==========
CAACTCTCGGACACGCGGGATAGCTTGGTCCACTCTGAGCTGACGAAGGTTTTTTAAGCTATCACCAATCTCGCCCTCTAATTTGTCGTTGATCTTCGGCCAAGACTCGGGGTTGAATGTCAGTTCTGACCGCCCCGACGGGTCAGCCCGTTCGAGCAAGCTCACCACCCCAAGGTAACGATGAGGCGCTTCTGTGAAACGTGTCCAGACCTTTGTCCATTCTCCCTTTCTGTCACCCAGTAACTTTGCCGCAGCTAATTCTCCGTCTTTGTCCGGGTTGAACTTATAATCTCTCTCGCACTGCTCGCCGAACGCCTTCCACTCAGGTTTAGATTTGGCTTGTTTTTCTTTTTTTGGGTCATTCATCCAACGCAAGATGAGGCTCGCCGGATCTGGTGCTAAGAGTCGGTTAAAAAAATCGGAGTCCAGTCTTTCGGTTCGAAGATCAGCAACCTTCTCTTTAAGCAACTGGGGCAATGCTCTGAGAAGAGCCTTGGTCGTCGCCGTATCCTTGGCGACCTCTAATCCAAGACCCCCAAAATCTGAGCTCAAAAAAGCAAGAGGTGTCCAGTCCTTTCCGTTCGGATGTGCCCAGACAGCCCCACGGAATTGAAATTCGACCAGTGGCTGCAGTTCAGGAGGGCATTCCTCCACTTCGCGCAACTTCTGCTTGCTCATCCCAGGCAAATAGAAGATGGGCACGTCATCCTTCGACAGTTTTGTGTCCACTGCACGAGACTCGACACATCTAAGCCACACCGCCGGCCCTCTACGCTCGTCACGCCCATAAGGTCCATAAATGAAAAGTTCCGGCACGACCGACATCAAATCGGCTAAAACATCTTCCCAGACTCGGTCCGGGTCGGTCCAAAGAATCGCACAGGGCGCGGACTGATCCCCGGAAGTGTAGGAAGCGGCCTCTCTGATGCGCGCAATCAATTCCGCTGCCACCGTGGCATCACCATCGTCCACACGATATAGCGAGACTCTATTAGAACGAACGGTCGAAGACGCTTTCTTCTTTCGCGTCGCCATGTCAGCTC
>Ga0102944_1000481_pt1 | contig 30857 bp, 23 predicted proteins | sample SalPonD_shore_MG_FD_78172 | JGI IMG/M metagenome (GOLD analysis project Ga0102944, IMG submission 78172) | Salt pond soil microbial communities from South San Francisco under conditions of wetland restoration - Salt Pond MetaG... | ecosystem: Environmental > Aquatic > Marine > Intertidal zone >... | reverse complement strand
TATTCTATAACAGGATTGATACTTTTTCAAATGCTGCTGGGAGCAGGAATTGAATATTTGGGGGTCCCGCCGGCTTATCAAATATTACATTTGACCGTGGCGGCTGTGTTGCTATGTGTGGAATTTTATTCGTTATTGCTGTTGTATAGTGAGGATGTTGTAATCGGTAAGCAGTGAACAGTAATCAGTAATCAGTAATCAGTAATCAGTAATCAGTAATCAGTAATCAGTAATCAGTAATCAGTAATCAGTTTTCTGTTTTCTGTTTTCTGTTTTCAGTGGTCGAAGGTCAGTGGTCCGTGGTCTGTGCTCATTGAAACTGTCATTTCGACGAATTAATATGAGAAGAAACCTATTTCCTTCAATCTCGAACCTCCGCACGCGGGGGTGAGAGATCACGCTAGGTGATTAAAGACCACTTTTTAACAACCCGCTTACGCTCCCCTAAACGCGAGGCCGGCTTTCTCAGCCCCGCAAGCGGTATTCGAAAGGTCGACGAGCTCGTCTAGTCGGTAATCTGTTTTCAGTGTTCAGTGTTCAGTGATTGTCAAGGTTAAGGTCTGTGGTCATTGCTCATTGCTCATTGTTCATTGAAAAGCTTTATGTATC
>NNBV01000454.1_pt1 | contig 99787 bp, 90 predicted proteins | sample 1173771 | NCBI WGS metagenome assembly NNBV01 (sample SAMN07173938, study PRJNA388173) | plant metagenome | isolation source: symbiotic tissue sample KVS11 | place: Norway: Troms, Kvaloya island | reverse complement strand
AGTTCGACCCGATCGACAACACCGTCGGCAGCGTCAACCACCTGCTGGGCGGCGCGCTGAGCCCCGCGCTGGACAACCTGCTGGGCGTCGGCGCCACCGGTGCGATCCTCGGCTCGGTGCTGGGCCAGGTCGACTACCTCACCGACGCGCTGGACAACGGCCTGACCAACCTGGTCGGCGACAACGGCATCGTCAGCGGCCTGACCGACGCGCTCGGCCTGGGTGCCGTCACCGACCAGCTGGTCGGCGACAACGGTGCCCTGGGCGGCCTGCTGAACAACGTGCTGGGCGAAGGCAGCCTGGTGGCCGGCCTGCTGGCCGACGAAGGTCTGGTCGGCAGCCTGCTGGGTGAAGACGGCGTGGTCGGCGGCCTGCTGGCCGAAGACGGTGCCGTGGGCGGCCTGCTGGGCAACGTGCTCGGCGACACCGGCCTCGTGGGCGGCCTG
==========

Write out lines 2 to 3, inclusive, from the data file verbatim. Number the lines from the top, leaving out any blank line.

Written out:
>Ga0102944_1000481_pt1 | contig 30857 bp, 23 predicted proteins | sample SalPonD_shore_MG_FD_78172 | JGI IMG/M metagenome (GOLD analysis project Ga0102944, IMG submission 78172) | Salt pond soil microbial communities from South San Francisco under conditions of wetland restoration - Salt Pond MetaG... | ecosystem: Environmental > Aquatic > Marine > Intertidal zone >... | reverse complement strand
TATTCTATAACAGGATTGATACTTTTTCAAATGCTGCTGGGAGCAGGAATTGAATATTTGGGGGTCCCGCCGGCTTATCAAATATTACATTTGACCGTGGCGGCTGTGTTGCTATGTGTGGAATTTTATTCGTTATTGCTGTTGTATAGTGAGGATGTTGTAATCGGTAAGCAGTGAACAGTAATCAGTAATCAGTAATCAGTAATCAGTAATCAGTAATCAGTAATCAGTAATCAGTAATCAGTAATCAGTTTTCTGTTTTCTGTTTTCTGTTTTCAGTGGTCGAAGGTCAGTGGTCCGTGGTCTGTGCTCATTGAAACTGTCATTTCGACGAATTAATATGAGAAGAAACCTATTTCCTTCAATCTCGAACCTCCGCACGCGGGGGTGAGAGATCACGCTAGGTGATTAAAGACCACTTTTTAACAACCCGCTTACGCTCCCCTAAACGCGAGGCCGGCTTTCTCAGCCCCGCAAGCGGTATTCGAAAGGTCGACGAGCTCGTCTAGTCGGTAATCTGTTTTCAGTGTTCAGTGTTCAGTGATTGTCAAGGTTAAGGTCTGTGGTCATTGCTCATTGCTCATTGTTCATTGAAAAGCTTTATGTATC